isolated without enzymatic tissue digestion. Additionally, BFSCs
have shown good versatility in repairing genitourinary abnormalities
in preclinical models through direct dierentiation or paracrine
mechanisms such as pro-angiogenic, anti-apoptotic, antibrotic,
anti-oxidant and anti-inammatory eects. However, optimization of
protocols is needed to improve the ecacy and safety of BFSC therapy
before therapeutic translation.
Discovery of stem cells from
body luids
Urine-derived stem cells
Amniotic luid-derived
stem cells
UCB-derived stem cells
Other sources of BFSCs
Mechanisms of BFSC action
Application of BFSCs to treat
genitourinary conditions
Future perspectives and
1Department of Plastic and Reconstructive Surgery, Shanghai Ninth People’s Hospital, Shanghai Jiao Tong
University School of Medicine, Shanghai, China. 2Department of Biochemistry, Wake Forest School of Medicine,
Winston-Salem, NC, USA. 3Institute for Regenerative Medicine, Wake Forest School of Medicine, Winston-Salem,
NC, USA. e-mail:
Nature Reviews Urology
for these cells. For example, implantation of skeletal muscle-derived
stem cells considerably improved quality of life in 16 women with
SUI at a 4-year follow-uptime
. Additionally, intra-urethral injection
with adipose tissue-derived stem cells (ADSCs) was shown to be a safe
and feasible procedure, and led to an improvement in the pad test in
3 of 8 men with urinary incontinence after radical prostatectomy, and in 5
of 10 women with SUI
. ASCs are usually multipotent but can be also
oligopotent, bipotent or even unipotent. For example, very small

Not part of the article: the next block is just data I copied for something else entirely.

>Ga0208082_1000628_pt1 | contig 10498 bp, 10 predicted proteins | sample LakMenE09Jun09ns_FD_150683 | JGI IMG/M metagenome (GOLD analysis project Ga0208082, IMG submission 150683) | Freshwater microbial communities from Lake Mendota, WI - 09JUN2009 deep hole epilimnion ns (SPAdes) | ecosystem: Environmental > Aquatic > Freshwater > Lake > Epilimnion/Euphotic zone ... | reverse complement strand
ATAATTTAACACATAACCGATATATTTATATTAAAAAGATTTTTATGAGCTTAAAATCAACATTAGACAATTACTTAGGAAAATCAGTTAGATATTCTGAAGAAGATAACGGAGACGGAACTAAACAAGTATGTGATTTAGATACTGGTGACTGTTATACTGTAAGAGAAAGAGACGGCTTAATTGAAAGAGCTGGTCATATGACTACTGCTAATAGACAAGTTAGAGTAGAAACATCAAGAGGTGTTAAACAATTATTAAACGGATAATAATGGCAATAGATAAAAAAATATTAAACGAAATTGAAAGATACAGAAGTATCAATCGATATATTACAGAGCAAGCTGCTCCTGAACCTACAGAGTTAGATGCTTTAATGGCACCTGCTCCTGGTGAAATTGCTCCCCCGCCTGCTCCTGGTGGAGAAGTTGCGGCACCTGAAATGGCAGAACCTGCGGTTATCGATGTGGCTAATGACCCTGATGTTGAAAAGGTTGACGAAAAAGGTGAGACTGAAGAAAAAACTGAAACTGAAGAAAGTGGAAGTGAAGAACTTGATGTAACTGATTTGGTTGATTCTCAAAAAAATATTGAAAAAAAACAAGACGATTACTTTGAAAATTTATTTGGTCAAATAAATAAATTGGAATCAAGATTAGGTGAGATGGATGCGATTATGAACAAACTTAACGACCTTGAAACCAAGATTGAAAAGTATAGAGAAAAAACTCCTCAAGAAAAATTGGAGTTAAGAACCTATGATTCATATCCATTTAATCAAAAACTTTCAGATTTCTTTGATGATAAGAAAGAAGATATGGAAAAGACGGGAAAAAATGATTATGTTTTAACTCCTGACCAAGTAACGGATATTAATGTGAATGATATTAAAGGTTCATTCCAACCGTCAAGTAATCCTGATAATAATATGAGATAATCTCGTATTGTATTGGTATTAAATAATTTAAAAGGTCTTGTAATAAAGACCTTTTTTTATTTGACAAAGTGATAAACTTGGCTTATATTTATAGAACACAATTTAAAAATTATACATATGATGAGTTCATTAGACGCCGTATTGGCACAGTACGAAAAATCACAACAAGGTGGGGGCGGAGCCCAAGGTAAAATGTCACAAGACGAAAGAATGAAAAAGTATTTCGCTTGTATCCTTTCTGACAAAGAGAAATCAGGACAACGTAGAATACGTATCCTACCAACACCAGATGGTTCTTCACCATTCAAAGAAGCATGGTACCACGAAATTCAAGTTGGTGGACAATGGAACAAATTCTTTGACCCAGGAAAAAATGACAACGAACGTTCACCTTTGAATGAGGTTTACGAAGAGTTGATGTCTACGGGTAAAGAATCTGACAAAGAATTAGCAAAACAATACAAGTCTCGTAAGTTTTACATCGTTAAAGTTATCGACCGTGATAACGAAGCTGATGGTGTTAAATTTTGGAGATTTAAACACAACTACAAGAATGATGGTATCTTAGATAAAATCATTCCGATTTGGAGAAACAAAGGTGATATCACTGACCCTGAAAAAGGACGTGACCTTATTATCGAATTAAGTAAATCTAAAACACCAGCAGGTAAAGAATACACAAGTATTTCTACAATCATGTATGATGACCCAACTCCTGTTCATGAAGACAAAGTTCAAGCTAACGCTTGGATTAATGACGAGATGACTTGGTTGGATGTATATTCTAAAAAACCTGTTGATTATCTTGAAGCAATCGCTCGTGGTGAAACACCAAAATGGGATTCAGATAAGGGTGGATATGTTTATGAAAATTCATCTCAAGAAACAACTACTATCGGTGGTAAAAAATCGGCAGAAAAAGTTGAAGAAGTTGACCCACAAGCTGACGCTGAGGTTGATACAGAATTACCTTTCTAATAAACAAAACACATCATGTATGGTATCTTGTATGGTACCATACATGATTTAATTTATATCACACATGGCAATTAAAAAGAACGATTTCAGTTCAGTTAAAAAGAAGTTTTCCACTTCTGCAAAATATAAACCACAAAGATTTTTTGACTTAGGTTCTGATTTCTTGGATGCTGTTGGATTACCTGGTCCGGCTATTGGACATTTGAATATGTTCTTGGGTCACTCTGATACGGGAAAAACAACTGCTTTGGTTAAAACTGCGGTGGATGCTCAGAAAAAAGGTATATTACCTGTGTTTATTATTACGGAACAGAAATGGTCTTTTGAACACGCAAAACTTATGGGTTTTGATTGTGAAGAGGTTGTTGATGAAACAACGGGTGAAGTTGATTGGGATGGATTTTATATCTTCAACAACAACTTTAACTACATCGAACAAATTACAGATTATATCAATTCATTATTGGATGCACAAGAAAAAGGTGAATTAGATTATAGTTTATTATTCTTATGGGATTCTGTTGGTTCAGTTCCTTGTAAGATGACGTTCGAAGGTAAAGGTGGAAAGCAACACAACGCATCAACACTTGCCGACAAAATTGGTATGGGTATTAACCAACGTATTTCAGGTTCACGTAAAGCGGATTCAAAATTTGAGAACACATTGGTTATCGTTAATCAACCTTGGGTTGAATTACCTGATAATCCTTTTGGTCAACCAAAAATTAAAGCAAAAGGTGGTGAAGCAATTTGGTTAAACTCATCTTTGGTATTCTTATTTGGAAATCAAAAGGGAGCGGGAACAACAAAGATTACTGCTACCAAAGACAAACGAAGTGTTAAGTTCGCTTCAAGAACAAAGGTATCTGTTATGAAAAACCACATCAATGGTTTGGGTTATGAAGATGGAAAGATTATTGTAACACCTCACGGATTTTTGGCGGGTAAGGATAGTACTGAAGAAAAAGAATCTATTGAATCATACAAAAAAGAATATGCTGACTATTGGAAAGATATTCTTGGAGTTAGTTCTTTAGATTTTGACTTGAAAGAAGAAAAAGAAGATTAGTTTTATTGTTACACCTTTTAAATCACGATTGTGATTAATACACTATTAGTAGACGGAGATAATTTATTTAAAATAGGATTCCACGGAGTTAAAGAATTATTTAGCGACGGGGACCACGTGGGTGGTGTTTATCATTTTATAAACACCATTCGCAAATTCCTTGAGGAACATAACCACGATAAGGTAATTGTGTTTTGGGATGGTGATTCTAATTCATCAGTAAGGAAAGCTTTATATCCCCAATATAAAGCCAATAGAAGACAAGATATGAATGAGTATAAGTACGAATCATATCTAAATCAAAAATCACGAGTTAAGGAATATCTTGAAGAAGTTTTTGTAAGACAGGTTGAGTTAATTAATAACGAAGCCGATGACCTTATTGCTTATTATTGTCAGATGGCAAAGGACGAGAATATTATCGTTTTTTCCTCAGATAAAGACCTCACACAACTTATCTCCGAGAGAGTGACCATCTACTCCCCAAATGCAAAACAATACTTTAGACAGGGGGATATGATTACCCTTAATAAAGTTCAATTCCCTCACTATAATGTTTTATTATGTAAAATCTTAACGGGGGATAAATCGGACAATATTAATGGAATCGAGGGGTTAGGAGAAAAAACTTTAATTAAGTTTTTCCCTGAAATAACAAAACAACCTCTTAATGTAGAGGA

embryonic-like stem cells (VSELs) found in umbilical cord blood (UCB) and
bone marrow express some pluripotency markers such as OCT4, Nanog
and SSEA26. MSCs and HSCs are two unique populations of ASCs. The Inter-
national Society of Cell Therapy defined MSCs as plastic-adherent cells,
isolated from bone marrow and other tissues, that express CD90, CD73 and
CD105 but do not express CD11b, CD14, CD19, CD34, CD45 or HLA-DR
and can differentiate into adipocytes, osteoblasts and chondroblasts
in vitro27. MSCs are gaining popularity owing to the ability of these cells
to repair tissue damage and restore organ function in vivo. For example,
intravenous infusion of allogeneic umbilical cord-derived MSCs showed
promising results in treating patients with heart failure in a phase I/II ran
domized controlled trial28. HSCs are lymphoid and myeloid precursors
from bone marrow that can develop into all mature blood cell types
Following differentiation, HSCs become oligopotent cells and exert
systemic effects by differentiating into mature blood cells after entering